Who does benefit from this? You guessed it–Amazon. They profit both coming and going. There’s a fresh crop of hopeful new baby writers willing to be fleeced each season, the plagiarizers and page-stuffers pay Amazon for the privilege to play, writers are working themselves into burnout, and it’s all going into Bezos’s pocketbook. The ‘Zon gets their cut of even a $.99 ebook, you’d better believe it, and enough of those going out the door is a nice chunk of change. Who cares if it’s readable, if it’s quality, if it’s what you actually wanted? You’ll buy anything, according to Amazon, as long as it’s cheap.
Now, Amazon’s done some good things, largely without wanting or trying to. I suppose you could find a few beneficial effects in any cancer if you narrow your focus enough, too. And I’m sure a lot of people will say “books are a luxury anyway, nobody who creates them deserves to make a living because it’s not a real job.” I’ve heard it all, from “all authors are rich anyway” to “but if books aren’t less than a dollar apiece people will HAVE to steal them, you just hate FREEDOM.”
But if you’re a fellow publishing professional looking for advice on ebook prices this fine holiday season, take it from someone who’s been in the game for a little while and saw the first explosion of ebooks and witnessed the race to the bottom afterward: Price your books however you damn well please. I’ve raised some of my prices recently to better reflect the time and energy spent on writing and taking the books through quality control; I haven’t been sorry and haven’t noticed any dent in sales. In fact, pricing my books to reflect the quality I try to put into each and every one has had a somewhat salutary effect, I’d say, because it’s clear I respect myself and my work and Readers tend to follow suit.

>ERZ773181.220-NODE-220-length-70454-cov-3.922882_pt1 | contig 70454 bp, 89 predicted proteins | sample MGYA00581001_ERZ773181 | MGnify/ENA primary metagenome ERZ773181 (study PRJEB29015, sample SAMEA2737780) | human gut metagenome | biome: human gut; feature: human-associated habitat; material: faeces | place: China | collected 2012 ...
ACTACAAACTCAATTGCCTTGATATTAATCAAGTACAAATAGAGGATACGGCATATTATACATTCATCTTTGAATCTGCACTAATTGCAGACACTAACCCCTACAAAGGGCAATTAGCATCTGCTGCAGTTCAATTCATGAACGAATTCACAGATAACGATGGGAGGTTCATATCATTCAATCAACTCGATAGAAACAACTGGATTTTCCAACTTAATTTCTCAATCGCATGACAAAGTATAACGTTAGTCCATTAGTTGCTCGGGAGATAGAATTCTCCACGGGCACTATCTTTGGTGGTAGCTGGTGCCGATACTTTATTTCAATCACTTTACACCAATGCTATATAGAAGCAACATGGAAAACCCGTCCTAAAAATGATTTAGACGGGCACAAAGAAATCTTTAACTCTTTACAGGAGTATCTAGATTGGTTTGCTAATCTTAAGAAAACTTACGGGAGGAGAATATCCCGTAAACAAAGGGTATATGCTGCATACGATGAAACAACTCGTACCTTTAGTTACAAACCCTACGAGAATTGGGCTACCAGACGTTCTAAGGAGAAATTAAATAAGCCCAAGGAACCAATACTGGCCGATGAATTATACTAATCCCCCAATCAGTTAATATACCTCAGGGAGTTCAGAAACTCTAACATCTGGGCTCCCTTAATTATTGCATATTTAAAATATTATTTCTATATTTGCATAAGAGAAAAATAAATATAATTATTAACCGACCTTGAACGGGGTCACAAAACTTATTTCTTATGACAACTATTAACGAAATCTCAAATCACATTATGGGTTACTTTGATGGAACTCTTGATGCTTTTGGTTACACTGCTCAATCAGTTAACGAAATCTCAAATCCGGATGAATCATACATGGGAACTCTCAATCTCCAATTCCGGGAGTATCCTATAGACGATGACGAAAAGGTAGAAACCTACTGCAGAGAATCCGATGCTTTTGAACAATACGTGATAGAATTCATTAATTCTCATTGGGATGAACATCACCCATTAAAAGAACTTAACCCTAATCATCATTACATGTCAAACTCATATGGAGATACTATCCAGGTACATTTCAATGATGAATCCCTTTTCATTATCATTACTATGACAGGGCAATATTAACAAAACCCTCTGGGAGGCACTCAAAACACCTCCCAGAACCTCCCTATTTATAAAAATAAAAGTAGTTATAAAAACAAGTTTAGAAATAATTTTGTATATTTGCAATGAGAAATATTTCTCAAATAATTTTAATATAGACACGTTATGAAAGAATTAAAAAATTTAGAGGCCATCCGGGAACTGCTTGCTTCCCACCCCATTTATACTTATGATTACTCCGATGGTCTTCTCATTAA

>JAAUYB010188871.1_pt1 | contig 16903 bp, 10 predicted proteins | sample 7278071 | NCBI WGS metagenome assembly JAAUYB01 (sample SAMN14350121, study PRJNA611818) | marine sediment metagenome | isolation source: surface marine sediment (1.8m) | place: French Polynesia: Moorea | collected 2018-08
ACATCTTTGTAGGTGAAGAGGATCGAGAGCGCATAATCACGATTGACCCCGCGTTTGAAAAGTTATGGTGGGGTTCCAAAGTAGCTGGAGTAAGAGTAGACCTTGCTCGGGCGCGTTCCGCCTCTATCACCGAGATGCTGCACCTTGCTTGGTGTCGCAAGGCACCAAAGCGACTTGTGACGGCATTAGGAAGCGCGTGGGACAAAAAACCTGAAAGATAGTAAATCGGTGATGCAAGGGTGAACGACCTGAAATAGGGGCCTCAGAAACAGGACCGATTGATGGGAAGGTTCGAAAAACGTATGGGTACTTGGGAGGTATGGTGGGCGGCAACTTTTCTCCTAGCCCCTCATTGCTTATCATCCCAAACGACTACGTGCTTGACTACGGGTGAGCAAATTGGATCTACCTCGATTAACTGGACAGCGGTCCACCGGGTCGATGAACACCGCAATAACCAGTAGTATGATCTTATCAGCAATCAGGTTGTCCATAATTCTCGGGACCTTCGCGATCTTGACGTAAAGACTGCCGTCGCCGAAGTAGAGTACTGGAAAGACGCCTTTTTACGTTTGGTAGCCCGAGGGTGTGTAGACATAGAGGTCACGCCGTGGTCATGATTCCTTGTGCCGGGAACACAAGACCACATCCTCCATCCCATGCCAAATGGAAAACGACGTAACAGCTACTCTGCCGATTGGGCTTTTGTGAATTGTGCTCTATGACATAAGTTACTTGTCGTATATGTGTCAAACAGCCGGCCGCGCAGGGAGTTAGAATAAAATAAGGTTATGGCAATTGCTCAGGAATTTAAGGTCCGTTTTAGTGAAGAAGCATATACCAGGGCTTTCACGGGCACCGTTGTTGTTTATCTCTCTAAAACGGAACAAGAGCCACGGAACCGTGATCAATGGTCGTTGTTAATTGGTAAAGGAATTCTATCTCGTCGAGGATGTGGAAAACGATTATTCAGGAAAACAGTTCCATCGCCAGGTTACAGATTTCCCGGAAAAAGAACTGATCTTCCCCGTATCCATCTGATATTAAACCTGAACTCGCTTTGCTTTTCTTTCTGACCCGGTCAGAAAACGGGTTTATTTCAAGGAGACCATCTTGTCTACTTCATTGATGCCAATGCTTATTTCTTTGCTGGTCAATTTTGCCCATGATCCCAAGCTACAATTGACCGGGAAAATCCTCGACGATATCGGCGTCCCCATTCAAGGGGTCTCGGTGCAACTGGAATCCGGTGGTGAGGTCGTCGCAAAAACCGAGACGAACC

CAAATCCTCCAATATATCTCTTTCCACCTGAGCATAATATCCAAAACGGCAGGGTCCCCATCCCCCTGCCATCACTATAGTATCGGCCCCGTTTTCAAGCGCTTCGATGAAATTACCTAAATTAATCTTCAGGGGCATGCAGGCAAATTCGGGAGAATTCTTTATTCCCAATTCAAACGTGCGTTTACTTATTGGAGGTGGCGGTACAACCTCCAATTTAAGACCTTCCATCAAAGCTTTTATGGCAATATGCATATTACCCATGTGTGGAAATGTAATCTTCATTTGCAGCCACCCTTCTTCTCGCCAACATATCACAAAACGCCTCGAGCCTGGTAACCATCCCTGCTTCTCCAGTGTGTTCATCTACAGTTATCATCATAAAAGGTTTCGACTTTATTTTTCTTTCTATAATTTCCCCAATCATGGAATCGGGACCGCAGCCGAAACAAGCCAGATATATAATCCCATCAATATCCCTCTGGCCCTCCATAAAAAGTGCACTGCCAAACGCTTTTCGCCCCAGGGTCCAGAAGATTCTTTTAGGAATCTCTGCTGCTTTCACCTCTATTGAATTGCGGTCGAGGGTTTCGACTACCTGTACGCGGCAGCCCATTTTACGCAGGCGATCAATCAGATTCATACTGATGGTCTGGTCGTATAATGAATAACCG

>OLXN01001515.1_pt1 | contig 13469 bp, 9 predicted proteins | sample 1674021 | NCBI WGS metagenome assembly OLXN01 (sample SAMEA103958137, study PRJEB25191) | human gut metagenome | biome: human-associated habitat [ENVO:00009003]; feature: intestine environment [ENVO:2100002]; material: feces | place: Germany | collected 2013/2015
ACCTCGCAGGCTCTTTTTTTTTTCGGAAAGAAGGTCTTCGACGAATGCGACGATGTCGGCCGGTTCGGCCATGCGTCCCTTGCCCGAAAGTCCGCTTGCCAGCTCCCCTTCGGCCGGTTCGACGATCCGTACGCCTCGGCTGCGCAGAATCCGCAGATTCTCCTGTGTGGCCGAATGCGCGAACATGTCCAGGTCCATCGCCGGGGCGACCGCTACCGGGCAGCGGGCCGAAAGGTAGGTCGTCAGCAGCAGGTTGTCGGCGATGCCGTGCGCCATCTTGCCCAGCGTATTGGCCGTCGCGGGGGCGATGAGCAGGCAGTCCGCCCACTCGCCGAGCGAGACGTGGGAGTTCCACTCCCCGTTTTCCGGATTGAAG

Trad, indie, and small publishers all refine price, discounts, and deals all the time. It’s part of the game, and self-publishers should do the same. There may come a time when I look at the industry and say “yeah, prices are outta control, I’m dropping mine.”
But today is not that day.
Amazon profits immensely from the race to the bottom in ebook pricing, and has been doing everything possible to keep it going. Nobody else gets a good shake out of the deal, and we’re all somewhat at the mercy of the elephant in the room. Until the rapaciousness of their business model provokes a reaction and a shakeup, it’s pretty much every self-publisher for themselves, not least because getting writers to work together for better conditions is like herding caffeine-crazed hyperactive felines.
In the end, very little will change until readers are tired of swill choking the gunnels and their purchasing habits change as a result. When a market reaction comes, it’s going to be quite painful for a lot of people and I’m not looking forward to it. In the meantime, though, I’m going to price my books to reflect a fair value for my time and experience, and I encourage any of my peers considering the question this holiday season to do the same.
And I wish everyone, publishing pro, Reader, or anything else, a low-stress holiday full of good food and free of family or other arguments. This time of year’s awful on everyone; I say we all go to bed until New Year’s.
I know we can’t, but it makes me feel better to contemplate the prospect. Over and out.